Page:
Many developers have done this with success. For instance, Laird Sapir is the owner of Memphis McKay, a boutique design firm that specializes in WordPress sites for authors. You might think that picking a narrow niche could be limiting but it’s actually liberating. It gives you focus. Plus, it makes it easier to systematize business operations when you’re dealing with the same kinds of clients with similar needs on a regular basis.
Secret #3. Embrace Your Strengths
If you recall my attempts at making a plugin from a while ago, expert coder I am not. And yet I’ve managed just fine because I don’t pretend to be one. I know enough to understand what I’m looking at and I’m able to focus on other aspects of WordPress that are of interest to people like design trends, industry developments, and reviews. So, if there’s some element of your WordPress-related business you’re not so great at, don’t sweat it. There are plenty of opportunities to improve your skills or simply focus on an area that suits your strengths.
Secret #4. Not Interested in Developing Sites for Clients? That’s Okay!
People make entire businesses out of writing about WordPress (ahem), designing icons sets and fonts that complement WordPress themes, or developing plugins or themes to sell. There is space for you here, I promise.
Secret #5. Continually Seek Out New Opportunities
Think your plate is full and you can’t possibly take on any more work? That can change tomorrow. I’ve had it happen to me on more than one occasion. To combat the flux of freelancing, you should always set aside time to look for new clients and to invest in your own marketing efforts. Freelancing is unpredictable, so learning how to ride the tide is essential for longevity here.
Secret #6. Work on Your People Skills
As a freelancer, you’ve got no one else to sell your skills or your business but yourself. If you don’t know how to pitch your services or maintain a positive relationship with clients, you’ll struggle. Learn communication and customer service techniques that’ll make it hard for anyone to say no or let you go.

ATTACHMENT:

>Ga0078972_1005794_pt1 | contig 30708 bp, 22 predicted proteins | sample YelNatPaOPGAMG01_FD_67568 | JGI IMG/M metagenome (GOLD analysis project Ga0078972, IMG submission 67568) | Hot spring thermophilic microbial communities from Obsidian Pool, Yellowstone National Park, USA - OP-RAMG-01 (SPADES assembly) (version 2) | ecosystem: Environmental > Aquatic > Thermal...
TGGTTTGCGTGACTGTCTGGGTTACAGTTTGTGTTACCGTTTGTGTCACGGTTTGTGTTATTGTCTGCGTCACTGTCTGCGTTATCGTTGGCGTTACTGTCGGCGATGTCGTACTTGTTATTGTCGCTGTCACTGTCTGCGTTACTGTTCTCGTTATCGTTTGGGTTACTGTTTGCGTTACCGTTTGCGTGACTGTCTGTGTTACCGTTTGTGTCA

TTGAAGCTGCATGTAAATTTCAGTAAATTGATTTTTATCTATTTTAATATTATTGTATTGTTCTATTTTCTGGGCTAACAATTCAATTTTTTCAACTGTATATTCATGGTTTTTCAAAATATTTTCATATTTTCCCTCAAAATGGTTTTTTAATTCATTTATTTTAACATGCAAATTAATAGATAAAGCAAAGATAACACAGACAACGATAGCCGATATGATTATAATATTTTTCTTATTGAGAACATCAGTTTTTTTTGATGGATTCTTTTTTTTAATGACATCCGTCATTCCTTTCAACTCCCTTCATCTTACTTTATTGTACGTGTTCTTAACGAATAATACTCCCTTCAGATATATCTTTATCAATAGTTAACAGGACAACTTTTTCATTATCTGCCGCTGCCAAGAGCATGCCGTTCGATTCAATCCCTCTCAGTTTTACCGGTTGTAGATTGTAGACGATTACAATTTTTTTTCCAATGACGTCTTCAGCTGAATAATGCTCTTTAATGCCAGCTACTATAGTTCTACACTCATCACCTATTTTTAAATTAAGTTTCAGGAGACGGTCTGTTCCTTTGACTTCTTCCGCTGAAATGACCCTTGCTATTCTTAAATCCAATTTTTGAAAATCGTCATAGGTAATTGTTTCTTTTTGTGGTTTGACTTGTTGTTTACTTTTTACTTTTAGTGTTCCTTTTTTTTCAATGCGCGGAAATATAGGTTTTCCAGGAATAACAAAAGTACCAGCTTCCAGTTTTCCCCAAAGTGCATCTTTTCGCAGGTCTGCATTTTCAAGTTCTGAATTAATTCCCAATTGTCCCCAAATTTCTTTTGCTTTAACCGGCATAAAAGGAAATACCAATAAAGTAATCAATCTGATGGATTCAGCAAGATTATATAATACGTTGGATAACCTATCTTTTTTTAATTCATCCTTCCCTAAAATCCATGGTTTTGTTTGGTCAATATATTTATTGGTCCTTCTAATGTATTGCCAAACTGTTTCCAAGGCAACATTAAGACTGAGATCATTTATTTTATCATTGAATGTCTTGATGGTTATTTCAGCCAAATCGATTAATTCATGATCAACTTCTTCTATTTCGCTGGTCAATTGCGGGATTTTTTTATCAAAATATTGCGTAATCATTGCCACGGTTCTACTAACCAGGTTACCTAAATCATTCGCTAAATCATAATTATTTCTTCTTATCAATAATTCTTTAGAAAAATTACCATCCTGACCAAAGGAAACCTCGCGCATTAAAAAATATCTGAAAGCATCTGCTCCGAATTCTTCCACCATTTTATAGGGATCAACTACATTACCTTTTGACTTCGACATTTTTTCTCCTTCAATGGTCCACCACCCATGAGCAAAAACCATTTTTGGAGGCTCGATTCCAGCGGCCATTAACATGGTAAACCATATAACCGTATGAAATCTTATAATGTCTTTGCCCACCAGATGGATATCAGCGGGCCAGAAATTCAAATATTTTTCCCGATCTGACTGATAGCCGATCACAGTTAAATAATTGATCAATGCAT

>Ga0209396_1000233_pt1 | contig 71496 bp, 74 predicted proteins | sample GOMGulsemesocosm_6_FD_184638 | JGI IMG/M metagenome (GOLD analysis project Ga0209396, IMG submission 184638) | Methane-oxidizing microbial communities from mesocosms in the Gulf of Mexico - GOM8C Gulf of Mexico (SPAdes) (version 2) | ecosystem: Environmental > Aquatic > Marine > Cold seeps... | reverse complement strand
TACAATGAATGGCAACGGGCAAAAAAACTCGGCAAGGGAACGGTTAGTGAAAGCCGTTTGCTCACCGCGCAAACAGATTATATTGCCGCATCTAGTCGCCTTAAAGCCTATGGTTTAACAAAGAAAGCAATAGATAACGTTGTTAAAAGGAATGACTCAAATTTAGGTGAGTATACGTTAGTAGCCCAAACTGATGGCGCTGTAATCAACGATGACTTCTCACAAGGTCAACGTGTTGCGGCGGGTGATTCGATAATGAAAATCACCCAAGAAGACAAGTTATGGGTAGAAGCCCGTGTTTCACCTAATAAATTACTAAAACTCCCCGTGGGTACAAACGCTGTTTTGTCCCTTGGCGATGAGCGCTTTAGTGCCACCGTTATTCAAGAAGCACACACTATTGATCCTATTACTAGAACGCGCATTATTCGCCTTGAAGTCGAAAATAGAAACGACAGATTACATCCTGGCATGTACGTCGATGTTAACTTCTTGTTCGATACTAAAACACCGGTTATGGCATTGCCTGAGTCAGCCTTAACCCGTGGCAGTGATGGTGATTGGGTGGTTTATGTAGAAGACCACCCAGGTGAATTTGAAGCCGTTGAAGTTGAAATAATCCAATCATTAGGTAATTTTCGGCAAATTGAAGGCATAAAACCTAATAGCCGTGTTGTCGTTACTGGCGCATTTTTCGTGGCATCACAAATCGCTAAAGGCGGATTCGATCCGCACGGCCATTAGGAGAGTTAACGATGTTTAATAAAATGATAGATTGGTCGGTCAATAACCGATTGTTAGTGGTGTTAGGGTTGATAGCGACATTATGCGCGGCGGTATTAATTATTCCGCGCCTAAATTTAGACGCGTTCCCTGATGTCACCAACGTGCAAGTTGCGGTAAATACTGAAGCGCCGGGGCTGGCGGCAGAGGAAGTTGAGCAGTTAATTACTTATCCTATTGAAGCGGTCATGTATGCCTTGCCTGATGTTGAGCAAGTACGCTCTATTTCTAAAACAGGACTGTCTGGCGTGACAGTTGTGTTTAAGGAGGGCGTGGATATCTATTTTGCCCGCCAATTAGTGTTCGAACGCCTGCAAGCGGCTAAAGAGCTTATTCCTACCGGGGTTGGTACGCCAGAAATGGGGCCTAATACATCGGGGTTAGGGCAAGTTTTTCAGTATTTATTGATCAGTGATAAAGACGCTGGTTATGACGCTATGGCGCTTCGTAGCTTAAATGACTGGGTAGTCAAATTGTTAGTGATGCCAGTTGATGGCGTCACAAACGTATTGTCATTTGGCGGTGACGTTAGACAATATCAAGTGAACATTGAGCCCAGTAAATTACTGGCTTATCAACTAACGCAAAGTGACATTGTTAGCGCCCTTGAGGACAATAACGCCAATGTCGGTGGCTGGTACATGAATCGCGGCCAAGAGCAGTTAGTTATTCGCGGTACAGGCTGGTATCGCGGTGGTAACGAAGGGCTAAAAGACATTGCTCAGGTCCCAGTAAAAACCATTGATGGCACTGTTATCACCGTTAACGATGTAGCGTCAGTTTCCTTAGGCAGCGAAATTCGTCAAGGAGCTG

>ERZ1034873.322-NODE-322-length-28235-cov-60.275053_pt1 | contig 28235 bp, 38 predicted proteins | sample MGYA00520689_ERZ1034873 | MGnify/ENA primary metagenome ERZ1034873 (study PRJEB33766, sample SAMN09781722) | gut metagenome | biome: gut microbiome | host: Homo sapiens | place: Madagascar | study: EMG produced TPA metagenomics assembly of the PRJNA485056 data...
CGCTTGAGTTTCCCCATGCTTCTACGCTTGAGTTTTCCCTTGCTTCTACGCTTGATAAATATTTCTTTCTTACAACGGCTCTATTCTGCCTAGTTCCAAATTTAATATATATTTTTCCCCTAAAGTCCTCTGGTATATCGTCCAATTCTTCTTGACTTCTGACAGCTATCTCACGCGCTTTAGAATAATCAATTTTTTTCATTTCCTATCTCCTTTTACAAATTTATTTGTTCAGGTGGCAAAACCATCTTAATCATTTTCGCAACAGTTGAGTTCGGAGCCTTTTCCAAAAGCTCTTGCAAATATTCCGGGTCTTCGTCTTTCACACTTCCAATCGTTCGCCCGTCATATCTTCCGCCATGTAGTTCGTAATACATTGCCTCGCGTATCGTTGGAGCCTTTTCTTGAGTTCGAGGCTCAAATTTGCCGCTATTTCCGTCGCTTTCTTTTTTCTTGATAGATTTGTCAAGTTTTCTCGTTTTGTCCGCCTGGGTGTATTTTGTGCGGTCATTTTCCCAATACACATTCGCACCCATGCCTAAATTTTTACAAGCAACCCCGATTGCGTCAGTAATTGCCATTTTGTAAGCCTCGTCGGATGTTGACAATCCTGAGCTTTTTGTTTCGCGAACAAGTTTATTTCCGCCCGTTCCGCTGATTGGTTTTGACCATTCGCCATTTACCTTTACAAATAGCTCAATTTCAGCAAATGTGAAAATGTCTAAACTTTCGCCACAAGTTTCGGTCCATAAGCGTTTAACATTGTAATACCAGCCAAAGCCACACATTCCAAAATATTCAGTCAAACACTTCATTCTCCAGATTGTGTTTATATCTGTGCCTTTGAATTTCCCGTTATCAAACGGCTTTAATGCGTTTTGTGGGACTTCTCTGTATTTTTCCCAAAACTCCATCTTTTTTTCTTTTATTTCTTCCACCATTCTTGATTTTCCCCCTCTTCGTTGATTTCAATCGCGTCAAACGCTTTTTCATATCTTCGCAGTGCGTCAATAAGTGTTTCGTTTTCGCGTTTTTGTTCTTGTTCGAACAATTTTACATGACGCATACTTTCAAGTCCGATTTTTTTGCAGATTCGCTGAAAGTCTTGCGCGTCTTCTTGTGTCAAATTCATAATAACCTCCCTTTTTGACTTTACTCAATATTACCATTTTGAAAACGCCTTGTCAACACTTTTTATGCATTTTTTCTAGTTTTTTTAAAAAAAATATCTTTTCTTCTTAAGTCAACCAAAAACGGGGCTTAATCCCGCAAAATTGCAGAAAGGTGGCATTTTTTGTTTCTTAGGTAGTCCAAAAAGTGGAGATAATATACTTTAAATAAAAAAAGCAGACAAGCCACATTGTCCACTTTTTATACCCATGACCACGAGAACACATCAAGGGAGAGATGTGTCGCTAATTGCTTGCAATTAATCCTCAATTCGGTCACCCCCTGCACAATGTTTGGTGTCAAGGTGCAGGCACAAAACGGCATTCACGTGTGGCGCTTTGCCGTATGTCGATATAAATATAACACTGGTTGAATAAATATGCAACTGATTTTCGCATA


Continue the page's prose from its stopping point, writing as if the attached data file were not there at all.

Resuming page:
Secret #7. Outsource What You Can
While you should always continue to do work yourself, it’s important to recognize when you need help and that doing everything yourself can actually inhibit growth. Things to consider outsourcing include accounting, task management, and social media. If your business gets so large you can’t handle your client load yourself, bring on another freelancer so you can work together on projects. Your clients should always know this situation upfront, however.
Secret #8. Understand the Feast and Famine Cycle
Have a nest egg put aside so that those droughts don’t require you to turn your attention elsewhere (like stressing about incoming revenue or out finding a new job). This can be really hard and it’s something I continue to struggle with. Rent ain’t cheap in So Cal, let me tell you. The good news is once you get used to setting aside a bit of extra money (aside from the percentage for quarterly tax payments), you’ll have a decent nest egg before you know it.
Secret #9. Don’t Put All Your Eggs in One Basket
For some reason, egg metaphors are abundant in this article. Nevertheless, another secret I’ve learned over the years is that you need to have a diverse client list.
I mean, you are a freelancer, after all. You probably decided to go into this so you wouldn’t have to report to one boss or client anyway. As tempting as it is to hunker down with one or two regular clients, you must diversify. Doing so will mean that the loss of one client won’t take down your business.
Secret #10. Learn About the “Seasons” of Your Work
When is the busiest time of year for you? When are the slow periods? This is something you’ll have to figure out over the course of a year or two. Once you’ve tracked your personal workflow pattern, however, you can better prepare yourself for each work season. That way, you’re maximizing output and working on other projects or self-promotional efforts to fill the gaps when work is slow.
Secret #11. Pay Attention to Time
Your time is valuable anyway, but as a freelancer, it’s everything. With that in mind, it’s absolutely critical you stay on task, keep within preset budgets, and never let your time be taken from you. Using a time tracker can come in handy so you see exactly how long a project takes you (so you can ensure you’re billing the correct amount) and to prevent potential “time hog” clients from taking advantage.